But How Does it Really Work?

Minimizing the overall noise is important, but a key consideration when designing the filtering network is preserving a unity-gain frequency response for the signal. Figure 2 shows one simple way to achieve this by using the same digital filter structure in both paths prior to blending. The signal from the BNC connector appears at the left of the diagram before forking to both a high-speed (upper path) and low-speed (lower path) ADC. The upper path is high-pass filtered by 1-TF(f), where TF(f) is the transfer function of the low-pass filter. The bottom path experiences a simple TF(f) transfer function. The recombined signal has a total input-output transfer function of 1-TF(f) + TF(f) = 1 and thus unity gain. As both filters are implemented digital, they are perfectly matched.

Figure 2: A block diagram showing a clarified implementation of frequency-dependent ADC blending with a unity-gain transfer function.

The filtering network is also complicated by the fact that the ADCs are operating with different sample rates. The data streams must be appropriately up- or down-converted before they are combined to reduce the appearance of artifacts in the blended data stream. An additional consideration introduced by different ADC sample rates is anti-aliasing. In general, analog anti-aliasing filters are present at the input of each ADC and the impact of their frequency response on each signal path must be accounted for. Figure 3 shows a simplified block diagram for this situation. The impact of an anti-aliasing filter (not shown) on the high-speed path can be ignored. In this scenario the analog low-pass filter must be matched by a digital low-pass filter. Fortunately, the flexibility of digital filters allows close matching to most common analog filter types. In Moku:Pro’s FPGA, this filter can even be tailored to the individual characteristics of the analog filter, which can differ from unit to unit due to component tolerances, at the time of calibration.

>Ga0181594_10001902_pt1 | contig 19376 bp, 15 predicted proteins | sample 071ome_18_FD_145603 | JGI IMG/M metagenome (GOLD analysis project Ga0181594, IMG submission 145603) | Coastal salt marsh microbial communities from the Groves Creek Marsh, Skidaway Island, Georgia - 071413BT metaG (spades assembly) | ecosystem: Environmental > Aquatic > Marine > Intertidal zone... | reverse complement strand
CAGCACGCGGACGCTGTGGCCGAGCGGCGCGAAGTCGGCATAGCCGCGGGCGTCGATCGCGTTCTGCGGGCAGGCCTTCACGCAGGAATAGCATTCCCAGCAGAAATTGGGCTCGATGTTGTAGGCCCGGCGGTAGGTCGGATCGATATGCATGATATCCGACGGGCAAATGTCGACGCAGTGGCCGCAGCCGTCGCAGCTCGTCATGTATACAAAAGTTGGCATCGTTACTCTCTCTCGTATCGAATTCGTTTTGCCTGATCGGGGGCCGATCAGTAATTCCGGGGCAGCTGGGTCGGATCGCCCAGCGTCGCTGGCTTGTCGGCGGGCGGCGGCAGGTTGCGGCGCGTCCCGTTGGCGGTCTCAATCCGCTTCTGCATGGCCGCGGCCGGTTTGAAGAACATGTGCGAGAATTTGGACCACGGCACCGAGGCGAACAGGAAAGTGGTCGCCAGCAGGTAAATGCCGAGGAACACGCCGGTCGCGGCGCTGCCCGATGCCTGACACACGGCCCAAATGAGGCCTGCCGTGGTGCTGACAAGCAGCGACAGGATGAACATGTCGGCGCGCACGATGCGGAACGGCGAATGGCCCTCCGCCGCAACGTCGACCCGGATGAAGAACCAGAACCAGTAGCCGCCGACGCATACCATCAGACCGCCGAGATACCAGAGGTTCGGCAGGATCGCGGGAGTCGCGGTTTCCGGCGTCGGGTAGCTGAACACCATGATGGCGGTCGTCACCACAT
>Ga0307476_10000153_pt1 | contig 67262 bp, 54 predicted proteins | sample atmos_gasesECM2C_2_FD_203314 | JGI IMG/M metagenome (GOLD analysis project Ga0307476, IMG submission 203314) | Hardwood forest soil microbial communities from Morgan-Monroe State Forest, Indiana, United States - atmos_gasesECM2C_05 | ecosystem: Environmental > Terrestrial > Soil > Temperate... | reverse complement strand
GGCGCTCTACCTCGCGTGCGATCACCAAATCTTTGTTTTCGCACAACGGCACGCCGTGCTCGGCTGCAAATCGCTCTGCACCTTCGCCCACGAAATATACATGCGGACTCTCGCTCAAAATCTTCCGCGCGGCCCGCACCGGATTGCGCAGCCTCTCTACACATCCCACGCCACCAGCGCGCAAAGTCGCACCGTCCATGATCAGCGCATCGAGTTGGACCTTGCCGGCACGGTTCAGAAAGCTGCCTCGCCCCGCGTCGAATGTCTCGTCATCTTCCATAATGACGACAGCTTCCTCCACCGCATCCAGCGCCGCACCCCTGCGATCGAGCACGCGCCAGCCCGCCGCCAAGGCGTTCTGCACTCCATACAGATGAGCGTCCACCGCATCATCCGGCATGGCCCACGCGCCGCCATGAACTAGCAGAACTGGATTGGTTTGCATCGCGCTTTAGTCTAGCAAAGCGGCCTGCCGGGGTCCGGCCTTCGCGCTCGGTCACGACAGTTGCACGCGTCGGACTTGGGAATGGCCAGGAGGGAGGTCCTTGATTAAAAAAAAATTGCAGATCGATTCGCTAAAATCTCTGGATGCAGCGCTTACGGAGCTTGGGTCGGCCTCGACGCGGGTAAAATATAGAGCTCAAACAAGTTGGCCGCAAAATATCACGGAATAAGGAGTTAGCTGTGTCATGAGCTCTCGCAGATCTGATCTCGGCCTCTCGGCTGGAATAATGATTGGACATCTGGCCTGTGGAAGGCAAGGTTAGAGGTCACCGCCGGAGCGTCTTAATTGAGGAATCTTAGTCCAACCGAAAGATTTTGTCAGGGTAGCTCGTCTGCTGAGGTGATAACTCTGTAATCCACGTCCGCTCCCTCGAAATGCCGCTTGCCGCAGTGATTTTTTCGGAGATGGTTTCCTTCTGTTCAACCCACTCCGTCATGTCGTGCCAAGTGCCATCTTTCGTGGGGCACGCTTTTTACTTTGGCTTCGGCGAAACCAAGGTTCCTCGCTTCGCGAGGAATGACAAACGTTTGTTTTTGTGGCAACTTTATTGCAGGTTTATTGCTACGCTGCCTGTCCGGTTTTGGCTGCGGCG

Figure 3: A blending network that compensates for the analog antialiasing filter in the low-speed path with a matching digital low-pass filter in the high-speed path.


Our FPGA algorithms automatically and intelligently blend the high-speed and low-speed signals from the two ADCs. The user does not need to manually decide which ADC is best to use; instead, data from both are simultaneously acquired and blended to construct an optimal signal for measurement or further processing. This new approach reduces the types of noise and errors commonly introduced when using a single ADC that may not be optimized for the frequencies of interest. For the first time, engineers and researchers do not need to choose between high speed and high precision when acquiring data thanks to Moku:Pro’s blended ADC technology.

Learn more about Moku:Pro.